minor, I'm glad it worked out that way and grateful it wasn't losing a
limb or worse before those habits became part of me. I hope that
unconscious analysis never leaves me.
Quite true. A study of the forces acting on a router bit would show that any
bit would tend to come out of the collet. A spiral would have a bit more
chance of doing so though. Despite a certain router guys advice, I use
spiral bits whenever possible. I have never had one come loose. I only use
end mills though, not what is sold for routers. Their tighter tolerances on
shank diameter mite have something to do with it.
While cleaning the collets today (of course the .50 cal jag doesn't
fit my cleaning rod, but the bore brush from the same company does,
while the .25 cal jag has a nice point on the end that fits exactly
into a new hole in the palm of my hand) I think I discovered a
contributing factor--the Porter-Cable collets seem to be machined so
that the service that gets wedged into the shaft bore is at the bottom
(the end farthest from the tip of the bit) and the bits I was using,
when the flute is fully exposed, don't quite seat that far, so
possibly the collet was applying a little bit of wedging force of its
own trying to push the bit out. In the future I'm going to have to
make it a point to check this.
Incidentally there was quite a lot of crud in both collets--took
several patches before they were coming out clean.
The bit came through 1/2" stock during the a 3/16" dado and you never felt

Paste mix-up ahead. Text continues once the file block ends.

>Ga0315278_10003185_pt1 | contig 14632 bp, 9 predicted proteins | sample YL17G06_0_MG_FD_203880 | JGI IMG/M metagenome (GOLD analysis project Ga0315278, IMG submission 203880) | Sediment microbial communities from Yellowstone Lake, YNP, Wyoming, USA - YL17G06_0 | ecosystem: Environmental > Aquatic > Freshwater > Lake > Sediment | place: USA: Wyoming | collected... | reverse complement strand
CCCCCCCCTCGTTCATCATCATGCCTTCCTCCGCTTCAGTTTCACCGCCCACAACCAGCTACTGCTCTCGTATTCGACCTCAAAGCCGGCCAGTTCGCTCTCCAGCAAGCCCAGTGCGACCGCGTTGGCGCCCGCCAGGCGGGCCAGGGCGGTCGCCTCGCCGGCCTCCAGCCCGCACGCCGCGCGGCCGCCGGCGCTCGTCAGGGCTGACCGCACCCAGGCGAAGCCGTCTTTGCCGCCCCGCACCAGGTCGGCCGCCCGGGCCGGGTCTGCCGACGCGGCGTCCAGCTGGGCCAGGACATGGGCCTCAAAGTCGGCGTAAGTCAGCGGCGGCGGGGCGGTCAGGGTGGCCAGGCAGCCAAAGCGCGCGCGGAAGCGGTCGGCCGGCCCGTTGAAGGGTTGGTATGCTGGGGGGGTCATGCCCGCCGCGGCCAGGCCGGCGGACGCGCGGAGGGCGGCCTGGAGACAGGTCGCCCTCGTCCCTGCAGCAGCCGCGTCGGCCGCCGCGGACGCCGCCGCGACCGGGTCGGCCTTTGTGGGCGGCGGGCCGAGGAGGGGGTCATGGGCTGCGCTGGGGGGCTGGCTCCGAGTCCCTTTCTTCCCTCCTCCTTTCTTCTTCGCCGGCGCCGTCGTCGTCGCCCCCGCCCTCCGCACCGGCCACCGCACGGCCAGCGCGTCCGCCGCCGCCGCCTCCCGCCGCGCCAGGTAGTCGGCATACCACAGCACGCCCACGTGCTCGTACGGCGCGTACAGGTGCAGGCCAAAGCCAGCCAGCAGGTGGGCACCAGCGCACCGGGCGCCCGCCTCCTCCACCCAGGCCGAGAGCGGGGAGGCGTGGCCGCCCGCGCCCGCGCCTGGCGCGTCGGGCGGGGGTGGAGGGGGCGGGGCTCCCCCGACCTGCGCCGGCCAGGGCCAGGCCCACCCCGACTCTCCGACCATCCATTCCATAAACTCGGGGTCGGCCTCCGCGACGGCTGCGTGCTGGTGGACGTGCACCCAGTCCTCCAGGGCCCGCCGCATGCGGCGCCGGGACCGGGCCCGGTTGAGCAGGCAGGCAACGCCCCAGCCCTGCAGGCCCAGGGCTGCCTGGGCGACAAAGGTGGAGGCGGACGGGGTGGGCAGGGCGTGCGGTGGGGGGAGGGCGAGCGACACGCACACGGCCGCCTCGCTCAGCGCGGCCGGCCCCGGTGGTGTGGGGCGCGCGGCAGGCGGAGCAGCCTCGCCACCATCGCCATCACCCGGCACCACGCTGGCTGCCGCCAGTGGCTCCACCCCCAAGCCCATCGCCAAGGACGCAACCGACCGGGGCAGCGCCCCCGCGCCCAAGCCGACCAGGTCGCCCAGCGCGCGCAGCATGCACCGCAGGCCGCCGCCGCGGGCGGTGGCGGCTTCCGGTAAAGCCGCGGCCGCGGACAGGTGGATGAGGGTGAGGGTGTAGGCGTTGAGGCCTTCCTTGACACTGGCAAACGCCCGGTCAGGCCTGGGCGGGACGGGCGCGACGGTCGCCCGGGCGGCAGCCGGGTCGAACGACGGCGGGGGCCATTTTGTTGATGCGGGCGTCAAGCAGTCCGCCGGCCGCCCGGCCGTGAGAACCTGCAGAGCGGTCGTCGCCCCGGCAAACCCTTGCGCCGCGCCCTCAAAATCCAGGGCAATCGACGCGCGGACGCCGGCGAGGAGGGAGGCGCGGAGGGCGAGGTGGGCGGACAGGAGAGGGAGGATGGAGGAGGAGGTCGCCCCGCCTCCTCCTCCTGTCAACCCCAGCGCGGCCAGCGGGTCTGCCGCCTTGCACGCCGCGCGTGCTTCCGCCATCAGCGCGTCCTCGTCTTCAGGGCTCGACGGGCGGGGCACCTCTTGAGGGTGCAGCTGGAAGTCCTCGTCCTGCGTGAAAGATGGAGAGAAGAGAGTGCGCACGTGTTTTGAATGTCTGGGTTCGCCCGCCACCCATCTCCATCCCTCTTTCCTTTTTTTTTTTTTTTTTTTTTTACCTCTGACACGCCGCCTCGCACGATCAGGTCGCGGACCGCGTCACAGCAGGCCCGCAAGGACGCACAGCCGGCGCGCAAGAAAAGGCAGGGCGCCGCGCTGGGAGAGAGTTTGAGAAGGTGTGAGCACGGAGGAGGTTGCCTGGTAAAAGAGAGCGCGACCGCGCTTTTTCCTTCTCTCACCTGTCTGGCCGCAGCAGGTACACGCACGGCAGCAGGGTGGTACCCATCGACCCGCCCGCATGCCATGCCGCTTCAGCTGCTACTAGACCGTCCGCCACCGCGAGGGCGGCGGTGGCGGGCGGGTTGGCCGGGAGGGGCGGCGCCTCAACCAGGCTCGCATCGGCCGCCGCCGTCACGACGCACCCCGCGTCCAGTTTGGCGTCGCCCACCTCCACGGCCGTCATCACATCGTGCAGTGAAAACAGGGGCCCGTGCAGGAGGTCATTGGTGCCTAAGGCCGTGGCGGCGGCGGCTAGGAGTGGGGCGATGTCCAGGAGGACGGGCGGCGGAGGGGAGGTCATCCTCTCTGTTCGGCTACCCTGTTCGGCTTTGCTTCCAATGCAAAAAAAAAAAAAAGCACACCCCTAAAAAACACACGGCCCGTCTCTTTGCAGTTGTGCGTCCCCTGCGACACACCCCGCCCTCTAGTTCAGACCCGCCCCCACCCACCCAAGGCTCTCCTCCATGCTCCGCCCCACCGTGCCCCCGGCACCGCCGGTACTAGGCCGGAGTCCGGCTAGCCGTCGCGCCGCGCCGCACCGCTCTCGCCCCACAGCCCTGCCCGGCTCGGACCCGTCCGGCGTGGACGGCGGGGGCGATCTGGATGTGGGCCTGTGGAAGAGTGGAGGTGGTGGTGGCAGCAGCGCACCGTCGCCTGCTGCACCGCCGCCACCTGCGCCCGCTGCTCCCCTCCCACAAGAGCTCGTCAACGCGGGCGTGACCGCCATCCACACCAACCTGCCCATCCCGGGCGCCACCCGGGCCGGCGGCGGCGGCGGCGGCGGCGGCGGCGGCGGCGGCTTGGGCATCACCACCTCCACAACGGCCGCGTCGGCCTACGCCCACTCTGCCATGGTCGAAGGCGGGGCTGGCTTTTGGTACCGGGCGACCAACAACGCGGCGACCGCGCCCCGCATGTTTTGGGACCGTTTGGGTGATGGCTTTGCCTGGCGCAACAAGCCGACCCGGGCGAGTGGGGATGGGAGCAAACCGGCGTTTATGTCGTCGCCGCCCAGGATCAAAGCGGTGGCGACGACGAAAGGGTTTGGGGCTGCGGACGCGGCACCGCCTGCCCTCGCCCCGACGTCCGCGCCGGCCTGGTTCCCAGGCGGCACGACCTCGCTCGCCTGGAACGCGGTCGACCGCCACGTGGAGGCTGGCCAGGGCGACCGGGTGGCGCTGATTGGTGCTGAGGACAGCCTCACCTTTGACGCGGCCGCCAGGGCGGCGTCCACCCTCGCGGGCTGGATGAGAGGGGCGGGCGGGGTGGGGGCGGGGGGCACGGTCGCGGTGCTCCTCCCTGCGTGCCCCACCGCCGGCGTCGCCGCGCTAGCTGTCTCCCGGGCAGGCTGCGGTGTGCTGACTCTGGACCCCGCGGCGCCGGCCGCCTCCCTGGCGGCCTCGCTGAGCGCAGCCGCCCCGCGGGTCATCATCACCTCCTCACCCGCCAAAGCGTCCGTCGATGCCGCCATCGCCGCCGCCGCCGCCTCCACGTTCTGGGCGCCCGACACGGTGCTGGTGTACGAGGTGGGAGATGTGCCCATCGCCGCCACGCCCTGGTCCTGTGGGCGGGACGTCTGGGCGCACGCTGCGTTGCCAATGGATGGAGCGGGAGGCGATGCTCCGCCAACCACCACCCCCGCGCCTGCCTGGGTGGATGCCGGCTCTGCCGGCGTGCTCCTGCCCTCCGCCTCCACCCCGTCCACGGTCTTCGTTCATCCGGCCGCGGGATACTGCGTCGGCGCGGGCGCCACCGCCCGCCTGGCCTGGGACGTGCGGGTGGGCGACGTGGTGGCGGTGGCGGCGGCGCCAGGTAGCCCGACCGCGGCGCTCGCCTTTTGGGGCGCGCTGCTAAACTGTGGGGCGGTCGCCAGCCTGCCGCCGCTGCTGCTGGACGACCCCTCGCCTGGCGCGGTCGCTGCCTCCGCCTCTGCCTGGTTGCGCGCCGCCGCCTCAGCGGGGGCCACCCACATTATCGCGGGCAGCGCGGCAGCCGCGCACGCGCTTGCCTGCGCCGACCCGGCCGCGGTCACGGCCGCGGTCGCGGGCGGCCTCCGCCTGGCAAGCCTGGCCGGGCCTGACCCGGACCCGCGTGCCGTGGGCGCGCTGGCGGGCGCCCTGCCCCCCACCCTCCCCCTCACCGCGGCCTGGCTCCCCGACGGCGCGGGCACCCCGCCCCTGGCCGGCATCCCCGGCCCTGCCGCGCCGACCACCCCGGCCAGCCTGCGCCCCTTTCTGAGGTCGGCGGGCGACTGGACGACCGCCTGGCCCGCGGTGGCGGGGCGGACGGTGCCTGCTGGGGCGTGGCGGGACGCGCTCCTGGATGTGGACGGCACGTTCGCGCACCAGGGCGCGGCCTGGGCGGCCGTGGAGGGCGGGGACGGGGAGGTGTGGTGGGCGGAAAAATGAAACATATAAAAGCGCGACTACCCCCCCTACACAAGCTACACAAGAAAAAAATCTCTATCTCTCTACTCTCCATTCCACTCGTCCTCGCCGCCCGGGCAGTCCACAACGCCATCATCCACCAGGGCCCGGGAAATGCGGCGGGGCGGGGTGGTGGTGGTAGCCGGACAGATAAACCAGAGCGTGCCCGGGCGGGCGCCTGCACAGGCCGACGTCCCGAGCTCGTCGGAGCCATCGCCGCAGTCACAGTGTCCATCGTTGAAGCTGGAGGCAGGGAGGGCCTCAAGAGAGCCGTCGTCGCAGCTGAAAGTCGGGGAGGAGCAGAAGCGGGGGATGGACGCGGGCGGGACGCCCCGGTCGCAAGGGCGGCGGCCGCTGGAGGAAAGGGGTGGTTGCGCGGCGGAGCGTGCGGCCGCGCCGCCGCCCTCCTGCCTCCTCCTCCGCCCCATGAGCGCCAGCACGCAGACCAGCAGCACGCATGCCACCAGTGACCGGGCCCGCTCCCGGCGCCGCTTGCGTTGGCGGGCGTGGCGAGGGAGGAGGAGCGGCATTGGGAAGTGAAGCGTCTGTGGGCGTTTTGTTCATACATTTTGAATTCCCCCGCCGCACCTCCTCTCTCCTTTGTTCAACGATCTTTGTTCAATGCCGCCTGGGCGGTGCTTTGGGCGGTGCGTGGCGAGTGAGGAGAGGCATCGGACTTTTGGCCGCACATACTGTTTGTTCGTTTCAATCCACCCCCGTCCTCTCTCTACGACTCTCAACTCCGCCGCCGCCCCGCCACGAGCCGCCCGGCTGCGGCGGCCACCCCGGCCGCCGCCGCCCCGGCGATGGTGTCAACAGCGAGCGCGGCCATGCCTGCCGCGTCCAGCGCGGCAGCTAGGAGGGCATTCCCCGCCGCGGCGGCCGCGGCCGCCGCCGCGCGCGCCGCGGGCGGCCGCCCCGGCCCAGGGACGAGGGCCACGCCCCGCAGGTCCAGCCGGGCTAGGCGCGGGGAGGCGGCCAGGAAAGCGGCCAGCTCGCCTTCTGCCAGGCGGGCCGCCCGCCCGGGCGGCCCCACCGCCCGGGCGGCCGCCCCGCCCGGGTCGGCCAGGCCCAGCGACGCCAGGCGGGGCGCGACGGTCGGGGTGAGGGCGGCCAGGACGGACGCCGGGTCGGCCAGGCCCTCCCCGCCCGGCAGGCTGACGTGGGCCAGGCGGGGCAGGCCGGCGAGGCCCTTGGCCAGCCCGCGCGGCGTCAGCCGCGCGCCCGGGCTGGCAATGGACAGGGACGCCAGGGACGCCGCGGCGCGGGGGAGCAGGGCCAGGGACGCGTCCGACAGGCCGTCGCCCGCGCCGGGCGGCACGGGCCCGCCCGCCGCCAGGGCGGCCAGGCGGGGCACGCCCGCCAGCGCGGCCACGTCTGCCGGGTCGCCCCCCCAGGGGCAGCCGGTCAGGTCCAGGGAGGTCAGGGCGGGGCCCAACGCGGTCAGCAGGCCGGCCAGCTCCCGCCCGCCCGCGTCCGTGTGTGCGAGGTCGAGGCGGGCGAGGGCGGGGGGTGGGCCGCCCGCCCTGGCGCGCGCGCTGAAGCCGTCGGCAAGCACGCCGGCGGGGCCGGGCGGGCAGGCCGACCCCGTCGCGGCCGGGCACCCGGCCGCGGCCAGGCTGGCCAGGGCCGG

or heard a difference as the bit was rising ??
This has happened to me before, but I can usually feel/hear the difference
as the router starts working harder.
Glad you are ok.
I wouldn't have believed that could happen! I had a collet on a Sears
router (which I promptly ebayed) ruin a piece by creeping up a eight inch,
but I thought PC was better than that.
But, since putting my finger into a bandsaw blade a couple months ago
(nearly healed, optimistic it will be 100% in a month or two) I make sure I
DO NOT run my finger over the router bit, the jointer knives, etc.
I got away with it once; twice is too much to ask for. So did you.
Good thing it wasn't from Sears, or all the "Crapsman" phrases would crop up
about spontaneous depth adjustment.
Betting that a little bit of computation - almost said slide rule work -
would show that unless you're grossly overfeeding, the climb force of the
spiral would be insufficient to overcome the clutch of the collet. Fault